Northern Lapwing Vanellus vanellus winter  1977-1992  2,710-5,630 individuals  good  A4i, B1i  Least Concern 
Common Redshank Tringa totanus winter  1977  700 individuals  good  B1i  Least Concern 
Black-tailed Godwit Limosa limosa winter  1970-1977  1,380 individuals  good  A4i, B1i  Near Threatened 
Whimbrel Numenius phaeopus passage  1977  112 individuals  good  B1i  Least Concern 
Black-headed Gull Larus ridibundus winter  1977-1992  1,000-2,510 individuals  good  A4i, B1i  Least Concern 
Little Gull Hydrocoloeus minutus winter  1970-1977  1,750 individuals  good  A4i, B1i  Least Concern 
Whiskered Tern Chlidonias hybrida breeding  1977  2,000-4,000 breeding pairs  good  A4i, B1i  Least Concern 
A4iii Species group - waterbirds winter  1970-1977  500,000-999,999 individuals  unknown  A4iii   

IBA Monitoring

1994 very high not assessed not assessed
unset
Good - based on reliable and complete / representative data

Invasive and other problematic species and genes invasive non-native/alien species/diseases - named species happening now majority/most of area/population (50-90%) slow but significant deterioration high
Over-exploitation, persecution and control of species hunting & collecting terrestrial animals - intentional use (species being assessed is the target) happening now whole area/population (>90%) moderate to rapid deterioration very high

Protected areas

Protected area Designation Area (ha) Relationship with IBA Overlap with IBA (ha)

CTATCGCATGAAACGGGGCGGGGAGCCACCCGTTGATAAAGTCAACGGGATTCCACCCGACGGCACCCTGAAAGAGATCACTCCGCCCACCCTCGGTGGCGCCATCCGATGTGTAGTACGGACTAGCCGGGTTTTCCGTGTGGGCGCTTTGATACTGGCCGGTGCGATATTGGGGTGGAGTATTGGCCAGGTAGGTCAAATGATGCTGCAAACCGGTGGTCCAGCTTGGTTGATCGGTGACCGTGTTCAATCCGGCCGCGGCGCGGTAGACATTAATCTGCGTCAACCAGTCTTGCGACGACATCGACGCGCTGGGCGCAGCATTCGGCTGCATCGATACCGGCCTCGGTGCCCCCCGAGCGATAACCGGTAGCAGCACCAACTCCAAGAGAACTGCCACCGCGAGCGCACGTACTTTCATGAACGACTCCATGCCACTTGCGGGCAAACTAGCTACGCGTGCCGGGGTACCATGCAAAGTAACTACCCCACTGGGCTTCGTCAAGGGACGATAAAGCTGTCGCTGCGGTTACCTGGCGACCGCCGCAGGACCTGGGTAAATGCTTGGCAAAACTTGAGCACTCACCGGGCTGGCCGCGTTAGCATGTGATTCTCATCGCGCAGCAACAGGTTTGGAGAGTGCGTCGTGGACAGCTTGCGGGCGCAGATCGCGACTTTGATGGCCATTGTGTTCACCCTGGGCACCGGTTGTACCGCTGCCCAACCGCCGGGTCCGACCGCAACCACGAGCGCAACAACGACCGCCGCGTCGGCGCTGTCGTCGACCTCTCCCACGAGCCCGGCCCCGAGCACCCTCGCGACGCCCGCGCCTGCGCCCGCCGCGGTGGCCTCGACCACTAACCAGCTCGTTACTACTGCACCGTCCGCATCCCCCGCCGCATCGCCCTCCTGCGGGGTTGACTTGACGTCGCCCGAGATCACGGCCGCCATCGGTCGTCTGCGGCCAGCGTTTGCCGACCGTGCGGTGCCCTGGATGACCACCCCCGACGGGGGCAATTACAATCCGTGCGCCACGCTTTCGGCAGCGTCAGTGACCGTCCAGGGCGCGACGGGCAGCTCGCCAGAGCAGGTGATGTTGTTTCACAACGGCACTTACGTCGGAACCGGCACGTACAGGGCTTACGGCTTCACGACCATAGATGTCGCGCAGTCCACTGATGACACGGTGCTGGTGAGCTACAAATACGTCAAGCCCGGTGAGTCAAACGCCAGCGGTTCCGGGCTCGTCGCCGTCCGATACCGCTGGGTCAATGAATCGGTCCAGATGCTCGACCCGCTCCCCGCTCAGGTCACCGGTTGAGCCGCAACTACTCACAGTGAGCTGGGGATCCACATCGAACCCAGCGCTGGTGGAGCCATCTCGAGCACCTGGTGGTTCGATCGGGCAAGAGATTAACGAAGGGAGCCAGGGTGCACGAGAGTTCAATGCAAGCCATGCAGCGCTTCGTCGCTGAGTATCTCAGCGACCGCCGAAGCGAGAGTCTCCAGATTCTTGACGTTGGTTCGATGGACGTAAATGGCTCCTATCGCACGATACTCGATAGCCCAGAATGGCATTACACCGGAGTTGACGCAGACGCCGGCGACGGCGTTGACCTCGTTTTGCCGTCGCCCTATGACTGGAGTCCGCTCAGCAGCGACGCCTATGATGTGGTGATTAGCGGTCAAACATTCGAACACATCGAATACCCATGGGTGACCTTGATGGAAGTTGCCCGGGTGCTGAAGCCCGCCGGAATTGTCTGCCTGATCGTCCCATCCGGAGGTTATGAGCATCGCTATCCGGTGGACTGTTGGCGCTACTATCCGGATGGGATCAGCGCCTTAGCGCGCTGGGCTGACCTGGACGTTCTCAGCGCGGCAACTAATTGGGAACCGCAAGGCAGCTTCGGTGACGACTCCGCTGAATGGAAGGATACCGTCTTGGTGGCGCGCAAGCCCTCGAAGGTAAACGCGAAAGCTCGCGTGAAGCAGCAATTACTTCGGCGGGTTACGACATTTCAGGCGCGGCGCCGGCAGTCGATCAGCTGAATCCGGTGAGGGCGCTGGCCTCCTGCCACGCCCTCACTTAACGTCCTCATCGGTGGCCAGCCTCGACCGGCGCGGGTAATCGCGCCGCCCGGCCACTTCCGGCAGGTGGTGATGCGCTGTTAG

Anzali Mordab (Talab) complex Wetlands of International Importance (Ramsar) 15,000 is identical to site 15,000  
Selkeh Wildlife Refuge 238 protected area contained by site 238  
Siahkeshim Protected Area 4,115 protected area contained by site 4,500  
Sorkhanhol Wildlife Refuge 4,477 protected area contained by site 1,214  

Habitats

IUCN habitat Habitat detail Extent (% of site)
Wetlands (inland)   minor
Introduced vegetation   minor
Sea   minor
Coastline   major
Grassland   minor
Shrubland   minor
Artificial - terrestrial   minor
Artificial - aquatic   minor

Land use

Land-use Extent (% of site)
nature conservation and research 100%
hunting major
fisheries/aquaculture major

Acknowledgements Data-sheet compiled by Dr D. A. Scott, reviewed by Dept of Environment.

References Carp (1980), Ferguson (1972), Firouz et al. (1970), Fotoohi (1974), Howell (1976), IUCN (1991), Nielsen (1969), Nielsen and Speyer (1967), Ramsar Convention Bureau (1993), Scott (1976a,b,c, 1978a, in press), Summers et al. (1987).

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Recommended citation  BirdLife International (2014) Important Bird Areas factsheet: Anzali Mordab complex. Downloaded from http://www.birdlife.org on 25/12/2014